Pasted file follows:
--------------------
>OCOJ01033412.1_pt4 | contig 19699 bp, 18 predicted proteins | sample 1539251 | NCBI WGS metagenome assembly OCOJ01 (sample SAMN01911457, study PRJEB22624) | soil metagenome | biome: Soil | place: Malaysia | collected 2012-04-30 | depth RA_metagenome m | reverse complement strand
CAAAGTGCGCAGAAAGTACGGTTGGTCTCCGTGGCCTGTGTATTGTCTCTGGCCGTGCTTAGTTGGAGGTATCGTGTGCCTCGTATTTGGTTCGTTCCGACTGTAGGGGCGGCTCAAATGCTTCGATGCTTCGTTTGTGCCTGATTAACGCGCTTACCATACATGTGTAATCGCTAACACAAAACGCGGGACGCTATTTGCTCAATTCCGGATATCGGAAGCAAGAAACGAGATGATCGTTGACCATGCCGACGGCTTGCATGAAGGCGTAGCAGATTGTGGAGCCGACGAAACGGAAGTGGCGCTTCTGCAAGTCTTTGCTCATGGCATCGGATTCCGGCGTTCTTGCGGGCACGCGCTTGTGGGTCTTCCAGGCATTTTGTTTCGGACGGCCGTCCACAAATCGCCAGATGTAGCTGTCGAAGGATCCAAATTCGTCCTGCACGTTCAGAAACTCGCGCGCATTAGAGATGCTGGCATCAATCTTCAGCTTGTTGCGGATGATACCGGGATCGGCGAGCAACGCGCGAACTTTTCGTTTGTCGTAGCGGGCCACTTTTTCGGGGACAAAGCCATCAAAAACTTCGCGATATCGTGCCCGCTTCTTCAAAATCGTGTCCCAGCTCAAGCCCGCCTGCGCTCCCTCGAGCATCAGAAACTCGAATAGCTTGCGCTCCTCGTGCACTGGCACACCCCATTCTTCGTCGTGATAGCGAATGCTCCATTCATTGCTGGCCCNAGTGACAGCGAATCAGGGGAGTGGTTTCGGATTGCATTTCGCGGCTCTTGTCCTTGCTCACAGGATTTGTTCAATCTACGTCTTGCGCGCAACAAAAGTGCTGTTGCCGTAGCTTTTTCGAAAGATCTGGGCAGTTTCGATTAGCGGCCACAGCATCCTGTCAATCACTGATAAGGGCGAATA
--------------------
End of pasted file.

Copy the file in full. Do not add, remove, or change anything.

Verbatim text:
>OCOJ01033412.1_pt4 | contig 19699 bp, 18 predicted proteins | sample 1539251 | NCBI WGS metagenome assembly OCOJ01 (sample SAMN01911457, study PRJEB22624) | soil metagenome | biome: Soil | place: Malaysia | collected 2012-04-30 | depth RA_metagenome m | reverse complement strand
CAAAGTGCGCAGAAAGTACGGTTGGTCTCCGTGGCCTGTGTATTGTCTCTGGCCGTGCTTAGTTGGAGGTATCGTGTGCCTCGTATTTGGTTCGTTCCGACTGTAGGGGCGGCTCAAATGCTTCGATGCTTCGTTTGTGCCTGATTAACGCGCTTACCATACATGTGTAATCGCTAACACAAAACGCGGGACGCTATTTGCTCAATTCCGGATATCGGAAGCAAGAAACGAGATGATCGTTGACCATGCCGACGGCTTGCATGAAGGCGTAGCAGATTGTGGAGCCGACGAAACGGAAGTGGCGCTTCTGCAAGTCTTTGCTCATGGCATCGGATTCCGGCGTTCTTGCGGGCACGCGCTTGTGGGTCTTCCAGGCATTTTGTTTCGGACGGCCGTCCACAAATCGCCAGATGTAGCTGTCGAAGGATCCAAATTCGTCCTGCACGTTCAGAAACTCGCGCGCATTAGAGATGCTGGCATCAATCTTCAGCTTGTTGCGGATGATACCGGGATCGGCGAGCAACGCGCGAACTTTTCGTTTGTCGTAGCGGGCCACTTTTTCGGGGACAAAGCCATCAAAAACTTCGCGATATCGTGCCCGCTTCTTCAAAATCGTGTCCCAGCTCAAGCCCGCCTGCGCTCCCTCGAGCATCAGAAACTCGAATAGCTTGCGCTCCTCGTGCACTGGCACACCCCATTCTTCGTCGTGATAGCGAATGCTCCATTCATTGCTGGCCCNAGTGACAGCGAATCAGGGGAGTGGTTTCGGATTGCATTTCGCGGCTCTTGTCCTTGCTCACAGGATTTGTTCAATCTACGTCTTGCGCGCAACAAAAGTGCTGTTGCCGTAGCTTTTTCGAAAGATCTGGGCAGTTTCGATTAGCGGCCACAGCATCCTGTCAATCACTGATAAGGGCGAATA